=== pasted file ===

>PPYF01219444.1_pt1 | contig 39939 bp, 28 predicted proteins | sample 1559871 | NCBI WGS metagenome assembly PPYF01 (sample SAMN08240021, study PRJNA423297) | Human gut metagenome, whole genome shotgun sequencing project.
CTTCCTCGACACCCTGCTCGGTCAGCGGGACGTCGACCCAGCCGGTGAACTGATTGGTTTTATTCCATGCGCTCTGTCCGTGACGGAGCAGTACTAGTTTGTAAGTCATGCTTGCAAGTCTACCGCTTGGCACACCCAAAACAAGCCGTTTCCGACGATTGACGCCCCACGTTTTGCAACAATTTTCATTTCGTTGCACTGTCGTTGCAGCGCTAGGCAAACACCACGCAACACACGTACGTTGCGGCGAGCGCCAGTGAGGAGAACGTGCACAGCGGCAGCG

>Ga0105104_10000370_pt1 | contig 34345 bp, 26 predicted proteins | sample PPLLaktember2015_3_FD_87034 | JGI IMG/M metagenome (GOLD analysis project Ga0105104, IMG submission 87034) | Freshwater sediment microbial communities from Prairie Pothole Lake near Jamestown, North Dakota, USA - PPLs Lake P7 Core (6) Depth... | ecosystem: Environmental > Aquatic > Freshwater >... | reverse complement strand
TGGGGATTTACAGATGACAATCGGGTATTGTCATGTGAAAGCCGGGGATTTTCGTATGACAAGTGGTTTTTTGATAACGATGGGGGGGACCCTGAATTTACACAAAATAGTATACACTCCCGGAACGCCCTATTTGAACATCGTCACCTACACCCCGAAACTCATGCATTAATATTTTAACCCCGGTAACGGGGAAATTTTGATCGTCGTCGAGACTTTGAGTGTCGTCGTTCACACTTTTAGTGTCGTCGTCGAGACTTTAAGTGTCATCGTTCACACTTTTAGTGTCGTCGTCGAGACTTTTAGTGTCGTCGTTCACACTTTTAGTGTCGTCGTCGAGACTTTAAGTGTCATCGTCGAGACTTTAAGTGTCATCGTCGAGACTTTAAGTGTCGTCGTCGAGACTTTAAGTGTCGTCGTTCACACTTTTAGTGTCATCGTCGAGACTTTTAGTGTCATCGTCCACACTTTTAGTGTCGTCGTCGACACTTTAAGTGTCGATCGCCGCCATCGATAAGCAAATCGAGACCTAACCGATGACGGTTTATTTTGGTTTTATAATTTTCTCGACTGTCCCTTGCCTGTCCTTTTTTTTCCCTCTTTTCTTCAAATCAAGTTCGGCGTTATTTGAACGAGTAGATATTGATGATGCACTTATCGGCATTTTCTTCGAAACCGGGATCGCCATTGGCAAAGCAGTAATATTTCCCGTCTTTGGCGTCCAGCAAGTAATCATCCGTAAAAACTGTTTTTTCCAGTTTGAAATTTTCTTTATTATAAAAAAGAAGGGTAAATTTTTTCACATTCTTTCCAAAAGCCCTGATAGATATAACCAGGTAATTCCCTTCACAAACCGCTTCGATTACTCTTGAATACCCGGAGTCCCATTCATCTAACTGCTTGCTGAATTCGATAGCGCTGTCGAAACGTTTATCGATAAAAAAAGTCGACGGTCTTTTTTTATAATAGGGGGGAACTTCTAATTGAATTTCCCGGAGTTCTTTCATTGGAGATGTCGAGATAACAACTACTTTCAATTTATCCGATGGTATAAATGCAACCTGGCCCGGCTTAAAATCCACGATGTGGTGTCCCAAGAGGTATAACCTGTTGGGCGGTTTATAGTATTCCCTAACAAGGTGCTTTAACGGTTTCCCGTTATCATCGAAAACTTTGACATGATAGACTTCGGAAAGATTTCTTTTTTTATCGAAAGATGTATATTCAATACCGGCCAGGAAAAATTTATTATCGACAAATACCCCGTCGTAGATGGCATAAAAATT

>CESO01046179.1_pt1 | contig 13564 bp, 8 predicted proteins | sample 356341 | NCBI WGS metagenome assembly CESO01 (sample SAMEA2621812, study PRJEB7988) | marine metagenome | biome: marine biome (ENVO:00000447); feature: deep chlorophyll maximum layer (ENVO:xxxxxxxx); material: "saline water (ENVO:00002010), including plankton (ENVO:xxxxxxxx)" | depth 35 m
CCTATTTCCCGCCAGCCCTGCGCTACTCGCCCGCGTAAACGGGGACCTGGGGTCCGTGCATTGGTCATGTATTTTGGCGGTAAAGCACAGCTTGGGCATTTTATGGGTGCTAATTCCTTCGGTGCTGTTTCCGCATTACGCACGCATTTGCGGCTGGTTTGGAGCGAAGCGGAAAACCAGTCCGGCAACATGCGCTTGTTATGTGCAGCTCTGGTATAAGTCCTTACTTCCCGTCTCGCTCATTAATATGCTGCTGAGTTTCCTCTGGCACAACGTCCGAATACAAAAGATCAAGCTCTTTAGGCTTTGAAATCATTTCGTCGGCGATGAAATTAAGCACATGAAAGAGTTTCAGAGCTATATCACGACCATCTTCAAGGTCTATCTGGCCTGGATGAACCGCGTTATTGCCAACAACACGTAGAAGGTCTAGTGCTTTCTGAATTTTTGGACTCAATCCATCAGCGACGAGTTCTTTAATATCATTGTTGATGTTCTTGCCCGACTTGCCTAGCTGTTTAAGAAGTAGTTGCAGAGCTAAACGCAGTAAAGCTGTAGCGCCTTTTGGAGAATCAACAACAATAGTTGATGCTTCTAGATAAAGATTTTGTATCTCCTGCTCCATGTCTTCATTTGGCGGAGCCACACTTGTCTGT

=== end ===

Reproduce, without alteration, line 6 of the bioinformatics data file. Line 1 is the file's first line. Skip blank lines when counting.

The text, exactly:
CCTATTTCCCGCCAGCCCTGCGCTACTCGCCCGCGTAAACGGGGACCTGGGGTCCGTGCATTGGTCATGTATTTTGGCGGTAAAGCACAGCTTGGGCATTTTATGGGTGCTAATTCCTTCGGTGCTGTTTCCGCATTACGCACGCATTTGCGGCTGGTTTGGAGCGAAGCGGAAAACCAGTCCGGCAACATGCGCTTGTTATGTGCAGCTCTGGTATAAGTCCTTACTTCCCGTCTCGCTCATTAATATGCTGCTGAGTTTCCTCTGGCACAACGTCCGAATACAAAAGATCAAGCTCTTTAGGCTTTGAAATCATTTCGTCGGCGATGAAATTAAGCACATGAAAGAGTTTCAGAGCTATATCACGACCATCTTCAAGGTCTATCTGGCCTGGATGAACCGCGTTATTGCCAACAACACGTAGAAGGTCTAGTGCTTTCTGAATTTTTGGACTCAATCCATCAGCGACGAGTTCTTTAATATCATTGTTGATGTTCTTGCCCGACTTGCCTAGCTGTTTAAGAAGTAGTTGCAGAGCTAAACGCAGTAAAGCTGTAGCGCCTTTTGGAGAATCAACAACAATAGTTGATGCTTCTAGATAAAGATTTTGTATCTCCTGCTCCATGTCTTCATTTGGCGGAGCCACACTTGTCTGT